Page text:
CBC Resourcing has recruited for the Motor Finance and related markets for the last 25 years and have witnessed significant change over that time and would predict that there is even more on the way.
In the late-1980s, UK Banks and many international Banks had Motor related ‘Finance Houses’ all with significant Branch networks and high staff numbers.
The names included Lombard, Mercantile Credit, Lloyds Bowmaker, United Dominions Trust, North West Securities, Chartered Trust, British Credit Trust, Security Pacific and General Guarantee. THE ‘Captive’ of the day was Ford Motor Credit and the market leader in terms of talent acquisition and Industry profile.
It then started to change. The Banks divested or shrank their networks, the major manufacturers reviewed their primarily Joint Venture relationships and created their own captive operations and the birth of the true independents took place.
Branches were closed, operations were centralised and the many began to shrink. Today’s Blackhorse is a result of the merger over time of Lloyds Bowmaker, Chartered Trust and United Dominions Trust.
Mercedes Benz, BMW, Toyota, Renault, Peugeot/Citroen and VW built captive finance operations and the landscape changed beyond recognition.
Over the years a number of the larger UK Banks exited the market and a number of the International operators closed up and went home.
Today the market remains dominated by the captives and whilst some of our big banks remain strong in the sector it is now a market that is a fraction of the size it once was in people terms and exponentially larger in terms of balances financed.
The attraction of staff was always an issue and whilst the major players primarily “home grew” and invested significantly in in-house training and self-managed training colleges it meant there was always a ready supply of skilled personnel to feed the requirements of the sector.
As the landscape evolved and businesses exited the market the available pool of talent started to decline and following on from the financial crisis this pool of available talent has shrunk even further.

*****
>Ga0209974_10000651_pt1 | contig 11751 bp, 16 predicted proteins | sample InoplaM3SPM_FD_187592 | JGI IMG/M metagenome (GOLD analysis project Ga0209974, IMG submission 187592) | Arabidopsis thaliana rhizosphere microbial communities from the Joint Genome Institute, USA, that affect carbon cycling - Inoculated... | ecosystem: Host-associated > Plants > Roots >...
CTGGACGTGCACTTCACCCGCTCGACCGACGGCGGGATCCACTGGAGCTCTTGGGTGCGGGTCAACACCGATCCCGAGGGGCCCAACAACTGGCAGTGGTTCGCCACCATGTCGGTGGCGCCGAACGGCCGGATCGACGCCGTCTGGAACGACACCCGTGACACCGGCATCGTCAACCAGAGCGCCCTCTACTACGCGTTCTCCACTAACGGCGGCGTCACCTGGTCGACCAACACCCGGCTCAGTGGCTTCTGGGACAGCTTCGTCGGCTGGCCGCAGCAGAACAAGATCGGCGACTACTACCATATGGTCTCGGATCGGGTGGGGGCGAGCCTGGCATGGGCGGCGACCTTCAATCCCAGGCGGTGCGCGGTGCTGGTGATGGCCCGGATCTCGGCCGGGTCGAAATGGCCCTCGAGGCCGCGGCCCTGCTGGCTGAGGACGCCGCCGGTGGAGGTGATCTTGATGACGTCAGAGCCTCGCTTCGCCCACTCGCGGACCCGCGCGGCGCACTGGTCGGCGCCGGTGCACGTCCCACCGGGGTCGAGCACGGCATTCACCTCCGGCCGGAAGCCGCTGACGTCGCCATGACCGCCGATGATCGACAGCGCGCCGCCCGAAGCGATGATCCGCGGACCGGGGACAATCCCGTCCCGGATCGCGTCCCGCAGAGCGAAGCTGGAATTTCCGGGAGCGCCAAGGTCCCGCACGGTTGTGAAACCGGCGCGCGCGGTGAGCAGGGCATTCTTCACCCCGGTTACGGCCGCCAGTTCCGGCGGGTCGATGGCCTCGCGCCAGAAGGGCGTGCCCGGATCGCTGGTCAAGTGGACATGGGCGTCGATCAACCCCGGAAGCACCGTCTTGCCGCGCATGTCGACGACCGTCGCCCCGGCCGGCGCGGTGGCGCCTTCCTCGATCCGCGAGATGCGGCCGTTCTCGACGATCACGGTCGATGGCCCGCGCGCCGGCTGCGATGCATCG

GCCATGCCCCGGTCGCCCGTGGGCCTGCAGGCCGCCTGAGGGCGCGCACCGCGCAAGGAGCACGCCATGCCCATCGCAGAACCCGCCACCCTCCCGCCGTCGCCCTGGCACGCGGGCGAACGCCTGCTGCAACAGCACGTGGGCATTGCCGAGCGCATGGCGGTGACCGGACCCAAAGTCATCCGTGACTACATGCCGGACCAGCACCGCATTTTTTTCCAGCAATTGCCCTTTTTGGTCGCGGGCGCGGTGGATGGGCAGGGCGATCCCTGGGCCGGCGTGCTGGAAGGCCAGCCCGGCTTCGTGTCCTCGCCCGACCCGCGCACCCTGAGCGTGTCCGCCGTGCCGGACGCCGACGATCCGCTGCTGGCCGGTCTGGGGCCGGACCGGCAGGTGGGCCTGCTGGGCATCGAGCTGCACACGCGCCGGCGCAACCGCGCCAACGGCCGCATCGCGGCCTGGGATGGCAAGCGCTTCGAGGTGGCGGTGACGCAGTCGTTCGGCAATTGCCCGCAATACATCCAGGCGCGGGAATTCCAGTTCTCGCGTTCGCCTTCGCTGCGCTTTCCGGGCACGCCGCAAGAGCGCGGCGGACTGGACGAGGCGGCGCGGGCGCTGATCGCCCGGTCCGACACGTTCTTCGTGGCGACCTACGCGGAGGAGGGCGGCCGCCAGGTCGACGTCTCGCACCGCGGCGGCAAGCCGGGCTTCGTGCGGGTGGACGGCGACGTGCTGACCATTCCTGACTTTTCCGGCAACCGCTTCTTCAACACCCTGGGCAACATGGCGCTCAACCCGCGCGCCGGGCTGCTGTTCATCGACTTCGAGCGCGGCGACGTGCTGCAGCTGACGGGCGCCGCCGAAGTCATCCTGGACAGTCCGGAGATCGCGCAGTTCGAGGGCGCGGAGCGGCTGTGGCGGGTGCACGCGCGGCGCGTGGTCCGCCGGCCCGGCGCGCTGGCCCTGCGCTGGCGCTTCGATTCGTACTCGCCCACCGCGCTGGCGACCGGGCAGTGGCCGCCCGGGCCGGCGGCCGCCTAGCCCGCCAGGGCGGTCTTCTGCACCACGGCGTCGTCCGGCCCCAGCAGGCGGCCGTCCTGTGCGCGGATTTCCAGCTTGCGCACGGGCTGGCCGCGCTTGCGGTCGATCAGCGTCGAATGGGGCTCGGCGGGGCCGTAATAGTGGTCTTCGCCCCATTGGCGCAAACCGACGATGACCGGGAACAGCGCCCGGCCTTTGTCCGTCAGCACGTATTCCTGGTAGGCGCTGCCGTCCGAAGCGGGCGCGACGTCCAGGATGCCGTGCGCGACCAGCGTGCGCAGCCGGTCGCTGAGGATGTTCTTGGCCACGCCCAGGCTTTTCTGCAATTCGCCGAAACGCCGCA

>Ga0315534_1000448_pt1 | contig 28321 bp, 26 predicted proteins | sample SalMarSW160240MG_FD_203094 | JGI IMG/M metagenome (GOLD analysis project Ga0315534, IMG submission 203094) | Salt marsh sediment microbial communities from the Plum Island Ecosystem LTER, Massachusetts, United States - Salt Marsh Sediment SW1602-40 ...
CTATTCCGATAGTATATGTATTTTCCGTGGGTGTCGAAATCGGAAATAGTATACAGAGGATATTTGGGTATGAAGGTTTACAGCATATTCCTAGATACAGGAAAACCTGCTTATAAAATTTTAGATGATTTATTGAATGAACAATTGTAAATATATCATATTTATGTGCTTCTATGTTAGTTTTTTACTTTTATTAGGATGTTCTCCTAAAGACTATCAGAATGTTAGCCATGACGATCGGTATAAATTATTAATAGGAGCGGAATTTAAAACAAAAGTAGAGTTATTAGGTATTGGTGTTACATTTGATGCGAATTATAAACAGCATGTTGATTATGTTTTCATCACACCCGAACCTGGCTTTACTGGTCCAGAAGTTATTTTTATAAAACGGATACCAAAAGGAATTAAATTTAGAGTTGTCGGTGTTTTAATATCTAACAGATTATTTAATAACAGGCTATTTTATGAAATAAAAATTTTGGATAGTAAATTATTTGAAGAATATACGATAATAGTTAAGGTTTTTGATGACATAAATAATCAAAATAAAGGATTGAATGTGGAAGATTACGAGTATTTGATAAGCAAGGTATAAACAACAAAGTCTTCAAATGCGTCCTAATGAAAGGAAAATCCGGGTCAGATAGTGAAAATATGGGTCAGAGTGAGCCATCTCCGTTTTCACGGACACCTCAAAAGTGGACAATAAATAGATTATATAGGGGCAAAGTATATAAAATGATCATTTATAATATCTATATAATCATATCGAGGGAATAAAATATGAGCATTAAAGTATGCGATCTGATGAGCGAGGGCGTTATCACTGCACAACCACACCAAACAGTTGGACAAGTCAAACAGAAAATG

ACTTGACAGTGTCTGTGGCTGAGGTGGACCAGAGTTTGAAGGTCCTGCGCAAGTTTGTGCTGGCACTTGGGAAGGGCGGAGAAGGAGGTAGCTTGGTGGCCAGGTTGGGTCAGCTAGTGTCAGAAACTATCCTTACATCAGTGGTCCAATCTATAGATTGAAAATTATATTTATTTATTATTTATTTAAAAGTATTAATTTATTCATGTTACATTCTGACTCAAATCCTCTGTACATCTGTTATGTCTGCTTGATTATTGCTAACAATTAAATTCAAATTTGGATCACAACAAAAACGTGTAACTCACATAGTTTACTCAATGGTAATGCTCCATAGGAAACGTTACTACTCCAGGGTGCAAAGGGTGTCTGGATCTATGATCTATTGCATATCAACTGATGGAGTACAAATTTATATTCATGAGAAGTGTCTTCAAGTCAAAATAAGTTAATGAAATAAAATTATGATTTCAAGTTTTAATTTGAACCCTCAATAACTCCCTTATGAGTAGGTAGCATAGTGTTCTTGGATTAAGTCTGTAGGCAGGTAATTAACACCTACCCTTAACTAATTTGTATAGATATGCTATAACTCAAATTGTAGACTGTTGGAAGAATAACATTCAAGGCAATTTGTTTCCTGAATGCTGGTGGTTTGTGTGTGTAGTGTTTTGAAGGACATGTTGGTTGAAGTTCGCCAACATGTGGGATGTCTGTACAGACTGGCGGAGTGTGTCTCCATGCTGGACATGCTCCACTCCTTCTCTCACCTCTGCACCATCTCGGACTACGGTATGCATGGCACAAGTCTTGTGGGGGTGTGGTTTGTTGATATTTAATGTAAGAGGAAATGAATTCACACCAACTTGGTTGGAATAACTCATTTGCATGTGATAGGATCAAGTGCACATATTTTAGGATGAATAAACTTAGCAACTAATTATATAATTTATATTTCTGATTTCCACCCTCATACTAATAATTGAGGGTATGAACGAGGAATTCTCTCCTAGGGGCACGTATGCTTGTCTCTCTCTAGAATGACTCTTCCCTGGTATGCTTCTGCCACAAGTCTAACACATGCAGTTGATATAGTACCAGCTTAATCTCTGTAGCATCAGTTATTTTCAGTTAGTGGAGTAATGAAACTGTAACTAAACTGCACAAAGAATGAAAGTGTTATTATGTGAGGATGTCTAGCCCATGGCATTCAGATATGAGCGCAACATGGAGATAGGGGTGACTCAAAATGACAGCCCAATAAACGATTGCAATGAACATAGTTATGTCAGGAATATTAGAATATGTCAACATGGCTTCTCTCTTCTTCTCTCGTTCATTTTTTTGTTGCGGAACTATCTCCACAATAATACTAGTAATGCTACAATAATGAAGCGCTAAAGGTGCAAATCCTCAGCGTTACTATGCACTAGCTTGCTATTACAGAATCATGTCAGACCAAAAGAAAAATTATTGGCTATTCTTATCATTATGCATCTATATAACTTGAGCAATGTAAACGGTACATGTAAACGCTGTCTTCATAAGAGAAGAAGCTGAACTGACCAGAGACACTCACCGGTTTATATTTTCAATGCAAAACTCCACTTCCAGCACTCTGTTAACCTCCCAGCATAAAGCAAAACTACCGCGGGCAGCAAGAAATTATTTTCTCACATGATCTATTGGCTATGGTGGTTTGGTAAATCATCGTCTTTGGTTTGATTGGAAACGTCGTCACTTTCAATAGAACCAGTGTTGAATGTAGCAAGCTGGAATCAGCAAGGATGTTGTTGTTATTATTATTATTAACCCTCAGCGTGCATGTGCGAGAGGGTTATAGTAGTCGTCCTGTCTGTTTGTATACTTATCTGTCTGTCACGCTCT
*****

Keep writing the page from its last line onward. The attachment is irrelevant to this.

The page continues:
Centralisation has also played a defining role because with only a few exceptions credit, risk and operations skills have become almost entirely regional with hotbeds in South Wales, Milton Keynes, and the Thames Valley. Historically those skills were available across the UK because of the Branch-based structures that existed.
With the closure of the branches the sales population has also shrunk and during difficult economic times sales forces were not built and grown.
Today the motor finance market is vibrant with Challenger Banks and Private Equity organisations looking to break in. The overarching issue has become the volume and price of the available talent. The price to attract is now at the highest it has been for many years and the size of the skilled population the smallest it has ever been.
We only see the pace of change continuing and with the increased focus on digitalisation the skills gap will only widen.
The great news for the market is the widespread belief that point of sale dealer finance is on the decline and will be replaced by new world technologies appears to be as far away today as it has ever been.
Digital will clearly rapidly evolve in the sector but we appear to still need to visit dealers and physically touch our cars before we buy them and therefore the opportunities for face to face interaction are as strong as ever.
The new world of motor finance professionals will have to be recruited and trained and rather than coming from related financial services markets as they did in the past they will now come from automotive channels where digital technology has already been embraced and impacted the markets into which they sell.
Salespeople from these channels will have empathy and contacts with dealers already and they will have seen the significant changes and benefits that digital brings and will therefore be more receptive and relevant to work in this changing world.
We remain excited and passionate about motor finance the people challenges will continue as ever. However, we will be dealing with a totally different profile of candidate in the future. We will all have to learn new skills and challenge conventional wisdom and that will make the challenge more interesting and more rewarding.